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When the squeakiest wheel gets the most oil: Exploiting one's nuisance power

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  • Laussel, Didier
  • van Ypersele, Tanguy

Abstract

In this paper, a lobby group or union may influence public policy because it is able, via a costly signal such as a boycott or a strike, to negatively impact the image of decision makers. The competence of a government is measured by its ability to do a lot with only a little money. Voters receive, through observing the level of public output, only a noisy signal of government's quality so that the lobby groups, which are better informed, may transmit to them more precise information about it.

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Bibliographic Info

Article provided by Elsevier in its journal European Economic Review.

Volume (Year): 56 (2012)
Issue (Month): 8 ()
Pages: 1593-1606

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Handle: RePEc:eee:eecrev:v:56:y:2012:i:8:p:1593-1606

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Related research

Keywords: Lobby group; Union; Political economy;

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References

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  1. Freeman, Richard B, 1986. "Unionism Comes to the Public Sector," Journal of Economic Literature, American Economic Association, vol. 24(1), pages 41-86, March.
  2. Prat, A., 1997. "Campaign Advertising and Voter Welfare," Discussion Paper 1997-118, Tilburg University, Center for Economic Research.
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  5. Prat, A., 1998. "Campaign Spending with Office-Seeking Politicians, Rational Voters and Multiple Lobbies," Discussion Paper 1998-123, Tilburg University, Center for Economic Research.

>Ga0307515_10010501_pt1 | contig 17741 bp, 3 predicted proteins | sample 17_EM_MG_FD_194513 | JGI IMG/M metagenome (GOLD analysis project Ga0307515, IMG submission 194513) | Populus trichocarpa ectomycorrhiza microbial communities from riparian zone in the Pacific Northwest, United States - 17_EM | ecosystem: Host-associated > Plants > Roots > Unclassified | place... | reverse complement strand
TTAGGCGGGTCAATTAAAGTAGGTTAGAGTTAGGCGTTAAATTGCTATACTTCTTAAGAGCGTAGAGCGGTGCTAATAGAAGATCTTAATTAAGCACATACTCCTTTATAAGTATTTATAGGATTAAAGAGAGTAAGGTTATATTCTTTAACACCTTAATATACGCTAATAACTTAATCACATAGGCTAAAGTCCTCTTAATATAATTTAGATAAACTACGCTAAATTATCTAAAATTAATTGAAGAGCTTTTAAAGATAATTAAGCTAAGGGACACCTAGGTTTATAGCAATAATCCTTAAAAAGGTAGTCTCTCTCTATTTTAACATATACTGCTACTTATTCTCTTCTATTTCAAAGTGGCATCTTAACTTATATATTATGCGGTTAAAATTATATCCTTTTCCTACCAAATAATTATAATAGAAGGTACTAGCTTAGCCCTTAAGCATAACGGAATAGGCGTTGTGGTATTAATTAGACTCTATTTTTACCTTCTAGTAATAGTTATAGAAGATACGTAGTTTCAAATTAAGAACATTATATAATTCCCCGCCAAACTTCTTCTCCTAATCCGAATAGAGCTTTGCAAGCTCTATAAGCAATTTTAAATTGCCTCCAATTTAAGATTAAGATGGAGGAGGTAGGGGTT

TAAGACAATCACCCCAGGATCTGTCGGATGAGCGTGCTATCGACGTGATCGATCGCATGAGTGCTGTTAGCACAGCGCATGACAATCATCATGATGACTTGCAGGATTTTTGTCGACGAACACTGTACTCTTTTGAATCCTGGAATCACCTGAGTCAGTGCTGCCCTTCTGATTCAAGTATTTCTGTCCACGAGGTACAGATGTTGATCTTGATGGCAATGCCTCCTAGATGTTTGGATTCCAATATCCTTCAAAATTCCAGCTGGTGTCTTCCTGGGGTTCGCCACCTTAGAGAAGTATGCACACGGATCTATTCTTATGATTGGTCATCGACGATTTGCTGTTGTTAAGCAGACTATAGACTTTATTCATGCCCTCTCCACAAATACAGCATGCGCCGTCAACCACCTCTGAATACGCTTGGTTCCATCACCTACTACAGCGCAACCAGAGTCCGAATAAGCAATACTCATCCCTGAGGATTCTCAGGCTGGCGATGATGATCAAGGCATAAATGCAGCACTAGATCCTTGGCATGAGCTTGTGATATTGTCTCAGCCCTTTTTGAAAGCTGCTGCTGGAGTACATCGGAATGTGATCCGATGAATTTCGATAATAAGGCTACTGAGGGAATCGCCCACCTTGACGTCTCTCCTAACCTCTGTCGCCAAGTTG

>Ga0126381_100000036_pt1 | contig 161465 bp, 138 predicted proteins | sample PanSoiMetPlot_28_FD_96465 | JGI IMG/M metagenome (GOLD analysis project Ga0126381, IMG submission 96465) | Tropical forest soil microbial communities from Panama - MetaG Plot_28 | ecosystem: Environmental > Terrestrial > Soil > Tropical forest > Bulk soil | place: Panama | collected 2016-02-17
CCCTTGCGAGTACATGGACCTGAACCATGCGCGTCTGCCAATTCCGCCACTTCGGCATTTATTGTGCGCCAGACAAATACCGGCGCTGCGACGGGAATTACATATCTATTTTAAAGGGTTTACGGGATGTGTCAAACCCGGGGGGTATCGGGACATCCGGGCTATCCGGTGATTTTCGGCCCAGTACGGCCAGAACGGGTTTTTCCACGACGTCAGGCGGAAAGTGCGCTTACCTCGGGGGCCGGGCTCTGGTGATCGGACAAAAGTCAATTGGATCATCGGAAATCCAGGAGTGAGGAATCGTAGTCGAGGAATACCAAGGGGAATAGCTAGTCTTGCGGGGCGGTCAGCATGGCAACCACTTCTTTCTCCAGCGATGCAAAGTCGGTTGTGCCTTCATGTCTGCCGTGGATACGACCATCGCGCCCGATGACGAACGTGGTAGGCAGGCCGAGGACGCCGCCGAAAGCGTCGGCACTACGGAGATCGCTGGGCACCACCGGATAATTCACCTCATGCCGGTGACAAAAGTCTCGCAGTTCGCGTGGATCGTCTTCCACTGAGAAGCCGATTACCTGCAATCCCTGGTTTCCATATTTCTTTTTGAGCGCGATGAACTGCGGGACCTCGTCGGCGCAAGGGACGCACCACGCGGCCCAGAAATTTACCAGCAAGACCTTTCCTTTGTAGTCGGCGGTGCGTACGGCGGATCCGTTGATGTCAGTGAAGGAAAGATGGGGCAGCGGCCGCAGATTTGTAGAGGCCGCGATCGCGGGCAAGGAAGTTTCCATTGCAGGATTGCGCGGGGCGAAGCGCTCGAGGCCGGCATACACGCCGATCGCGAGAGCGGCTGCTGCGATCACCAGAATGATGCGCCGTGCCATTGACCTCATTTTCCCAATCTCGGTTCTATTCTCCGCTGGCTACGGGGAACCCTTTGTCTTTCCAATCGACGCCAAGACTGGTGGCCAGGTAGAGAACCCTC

6. Grossman, Gene M & Helpman, Elhanan, 1994. "Protection for Sale," American Economic Review, American Economic Association, vol. 84(4), pages 833-50, September.
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  8. V. Crawford & J. Sobel, 2010. "Strategic Information Transmission," Levine's Working Paper Archive 544, David K. Levine.
  9. Bennedsen, Morten & Feldmann, Sven E., 2000. "Lobbying Legislatures," Working Papers 07-2000, Copenhagen Business School, Department of Economics.
  10. Morten Bennedsen & Sven E. Feldmann, 2000. "Informational Lobbying and Political Contributions," CIE Discussion Papers 2000-02, University of Copenhagen. Department of Economics. Centre for Industrial Economics.
  11. Blair, Douglas H & Crawford, David L, 1984. "Labor Union Objectives and Collective Bargaining," The Quarterly Journal of Economics, MIT Press, vol. 99(3), pages 547-66, August.
  12. Michelle R. Garfinkel & Stergios Skaperdas, 2006. "Economics of Conflict: An Overview," Working Papers 050623, University of California-Irvine, Department of Economics, revised Sep 2006.
  13. Milgrom, Paul & Roberts, John, 1986. "Price and Advertising Signals of Product Quality," Journal of Political Economy, University of Chicago Press, vol. 94(4), pages 796-821, August.
  14. Bernheim, B Douglas & Whinston, Michael D, 1986. "Menu Auctions, Resource Allocation, and Economic Influence," The Quarterly Journal of Economics, MIT Press, vol. 101(1), pages 1-31, February.
  15. Laffont, J.-J., 1999. "Political Economy, Information and Incentives," Papers 99.516, Toulouse - GREMAQ.
  16. Clare Leaver, 2009. "Bureaucratic Minimal Squawk Behavior: Theory and Evidence from Regulatory Agencies," American Economic Review, American Economic Association, vol. 99(3), pages 572-607, June.
  17. Lohmann, Susanne, 1994. "Information Aggregation through Costly Political Action," American Economic Review, American Economic Association, vol. 84(3), pages 518-30, June.
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